Ozone depletion and climate change are linked in a number of ways, but ozone depletion is not a major cause of climate change.
Atmospheric ozone has two effects on the temperature balance of the Earth. It absorbs solar ultraviolet radiation, which heats the stratosphere. It also absorbs infrared radiation emitted by the Earth's surface, effectively trapping heat in the troposphere. Therefore, the climate impact of changes in ozone concentrations varies with the altitude at which these ozone changes occur. The major ozone losses that have been observed in the lower stratosphere due to the human-produced chlorine- and bromine-containing gases have a cooling effect on the Earth's surface. On the other hand, the ozone increases that are estimated to have occurred in the troposphere because of surface-pollution gases have a warming effect on the Earth's surface, thereby contributing to the "greenhouse" effect.
In comparison to the effects of changes in other atmospheric gases, the effects of both of these ozone changes are difficult to calculate accurately. In the figure below, the upper ranges of possible effects from the ozone changes are indicated by the open bars, and the lower ranges are indicated by the solid bars.
As shown in the figure, the increase in carbon dioxide is the major contributor to climate change. Carbon dioxide concentrations are increasing in the atmosphere primarily as the result of the burning of coal, oil, and natural gas for energy and transportation. The atmospheric abundance of carbon dioxide is currently about 30% above what it was 150 years ago. The relative impacts on climate of various other "greenhouse" gases are also shown on the figure.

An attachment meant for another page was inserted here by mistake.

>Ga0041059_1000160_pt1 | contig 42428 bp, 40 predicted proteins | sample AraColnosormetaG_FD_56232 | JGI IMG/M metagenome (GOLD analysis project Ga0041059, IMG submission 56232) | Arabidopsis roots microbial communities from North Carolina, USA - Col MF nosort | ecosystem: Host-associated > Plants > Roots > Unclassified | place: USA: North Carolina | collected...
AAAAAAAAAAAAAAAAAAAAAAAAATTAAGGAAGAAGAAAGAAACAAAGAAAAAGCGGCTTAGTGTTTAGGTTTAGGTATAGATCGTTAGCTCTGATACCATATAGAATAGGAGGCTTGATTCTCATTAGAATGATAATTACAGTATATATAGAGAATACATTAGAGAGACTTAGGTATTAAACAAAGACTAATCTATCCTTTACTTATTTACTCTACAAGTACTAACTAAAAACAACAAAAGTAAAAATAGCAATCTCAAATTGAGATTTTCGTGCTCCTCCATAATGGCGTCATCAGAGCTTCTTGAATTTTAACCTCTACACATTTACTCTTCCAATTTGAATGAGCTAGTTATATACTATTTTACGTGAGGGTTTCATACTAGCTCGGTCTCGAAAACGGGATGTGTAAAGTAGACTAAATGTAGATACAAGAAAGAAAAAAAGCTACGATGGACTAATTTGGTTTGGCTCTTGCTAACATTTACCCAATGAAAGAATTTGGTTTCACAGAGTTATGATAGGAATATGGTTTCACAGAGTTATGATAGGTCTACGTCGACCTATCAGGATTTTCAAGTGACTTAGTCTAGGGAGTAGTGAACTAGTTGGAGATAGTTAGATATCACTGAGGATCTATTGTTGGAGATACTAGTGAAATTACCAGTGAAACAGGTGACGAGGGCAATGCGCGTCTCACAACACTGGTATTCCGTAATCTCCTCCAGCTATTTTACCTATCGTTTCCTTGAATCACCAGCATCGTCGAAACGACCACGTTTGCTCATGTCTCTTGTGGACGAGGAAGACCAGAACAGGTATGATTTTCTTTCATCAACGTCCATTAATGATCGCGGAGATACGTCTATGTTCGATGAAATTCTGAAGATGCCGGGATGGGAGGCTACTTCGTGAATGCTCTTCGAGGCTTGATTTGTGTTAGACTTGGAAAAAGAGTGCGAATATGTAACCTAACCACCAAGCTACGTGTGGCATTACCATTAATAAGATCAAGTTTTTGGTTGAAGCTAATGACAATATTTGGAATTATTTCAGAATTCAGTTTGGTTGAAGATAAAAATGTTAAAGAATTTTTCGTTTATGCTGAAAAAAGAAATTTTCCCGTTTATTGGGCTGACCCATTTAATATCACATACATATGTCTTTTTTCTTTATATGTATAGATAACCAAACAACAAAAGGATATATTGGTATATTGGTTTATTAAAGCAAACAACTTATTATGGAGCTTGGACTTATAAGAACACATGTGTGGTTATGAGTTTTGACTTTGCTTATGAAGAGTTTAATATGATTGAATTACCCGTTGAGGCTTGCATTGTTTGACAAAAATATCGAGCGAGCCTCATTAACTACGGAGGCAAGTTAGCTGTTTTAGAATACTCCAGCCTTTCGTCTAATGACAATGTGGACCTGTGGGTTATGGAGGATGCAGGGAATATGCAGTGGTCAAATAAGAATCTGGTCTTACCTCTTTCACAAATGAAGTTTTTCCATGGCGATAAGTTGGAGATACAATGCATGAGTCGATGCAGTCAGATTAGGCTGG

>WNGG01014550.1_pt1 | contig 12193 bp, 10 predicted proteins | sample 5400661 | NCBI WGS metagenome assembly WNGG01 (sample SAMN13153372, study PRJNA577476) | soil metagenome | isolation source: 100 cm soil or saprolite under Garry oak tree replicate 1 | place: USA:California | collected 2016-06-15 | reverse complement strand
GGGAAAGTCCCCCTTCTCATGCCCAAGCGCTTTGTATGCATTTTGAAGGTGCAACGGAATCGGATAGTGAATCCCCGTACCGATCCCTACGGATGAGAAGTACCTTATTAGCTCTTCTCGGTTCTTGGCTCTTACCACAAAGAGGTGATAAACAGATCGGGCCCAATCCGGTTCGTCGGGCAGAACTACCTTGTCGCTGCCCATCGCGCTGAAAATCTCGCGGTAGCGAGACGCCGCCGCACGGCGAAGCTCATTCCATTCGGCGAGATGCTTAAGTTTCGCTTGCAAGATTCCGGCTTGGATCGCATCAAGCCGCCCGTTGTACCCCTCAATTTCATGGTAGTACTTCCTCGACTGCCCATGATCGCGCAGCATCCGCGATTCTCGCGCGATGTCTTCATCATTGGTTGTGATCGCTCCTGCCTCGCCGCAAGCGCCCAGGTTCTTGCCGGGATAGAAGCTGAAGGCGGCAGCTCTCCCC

There is an additional factor that indirectly links ozone depletion to climate change; namely, many of the same gases that are causing ozone depletion are also contributing to climate change. These gases, such as the chlorofluorocarbons (CFCs), are greenhouse gases, absorbing some of the infrared radiation emitted by the Earth's surface, thereby effectively heating the Earth's surface.
Conversely, changes in the climate of the Earth could affect the behavior of the ozone layer, because ozone is influenced by changes in the meteorological conditions and by changes in the atmospheric composition that could result from climate change. The major issue is that the stratosphere will most probably cool in response to climate change, therefore preserving over a longer time period the conditions that promote chlorine-caused ozone depletion in the lower stratosphere, particularly in polar regions. At present, the amplitude and extent of such a cooling, and therefore the delay in the recovery of the ozone layer, still have to be assessed.